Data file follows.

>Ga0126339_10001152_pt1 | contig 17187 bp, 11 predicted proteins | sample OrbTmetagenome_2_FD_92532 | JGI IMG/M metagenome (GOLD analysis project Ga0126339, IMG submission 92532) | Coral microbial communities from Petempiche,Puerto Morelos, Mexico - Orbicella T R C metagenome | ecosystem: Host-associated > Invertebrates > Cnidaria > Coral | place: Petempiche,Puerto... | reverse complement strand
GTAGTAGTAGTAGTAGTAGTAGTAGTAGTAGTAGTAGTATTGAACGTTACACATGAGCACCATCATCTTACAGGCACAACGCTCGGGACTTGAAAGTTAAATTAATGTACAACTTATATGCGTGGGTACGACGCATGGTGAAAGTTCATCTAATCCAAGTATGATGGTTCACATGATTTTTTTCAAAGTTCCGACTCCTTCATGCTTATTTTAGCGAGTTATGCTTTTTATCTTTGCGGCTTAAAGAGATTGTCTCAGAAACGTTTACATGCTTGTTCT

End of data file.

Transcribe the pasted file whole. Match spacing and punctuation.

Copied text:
>Ga0126339_10001152_pt1 | contig 17187 bp, 11 predicted proteins | sample OrbTmetagenome_2_FD_92532 | JGI IMG/M metagenome (GOLD analysis project Ga0126339, IMG submission 92532) | Coral microbial communities from Petempiche,Puerto Morelos, Mexico - Orbicella T R C metagenome | ecosystem: Host-associated > Invertebrates > Cnidaria > Coral | place: Petempiche,Puerto... | reverse complement strand
GTAGTAGTAGTAGTAGTAGTAGTAGTAGTAGTAGTAGTATTGAACGTTACACATGAGCACCATCATCTTACAGGCACAACGCTCGGGACTTGAAAGTTAAATTAATGTACAACTTATATGCGTGGGTACGACGCATGGTGAAAGTTCATCTAATCCAAGTATGATGGTTCACATGATTTTTTTCAAAGTTCCGACTCCTTCATGCTTATTTTAGCGAGTTATGCTTTTTATCTTTGCGGCTTAAAGAGATTGTCTCAGAAACGTTTACATGCTTGTTCT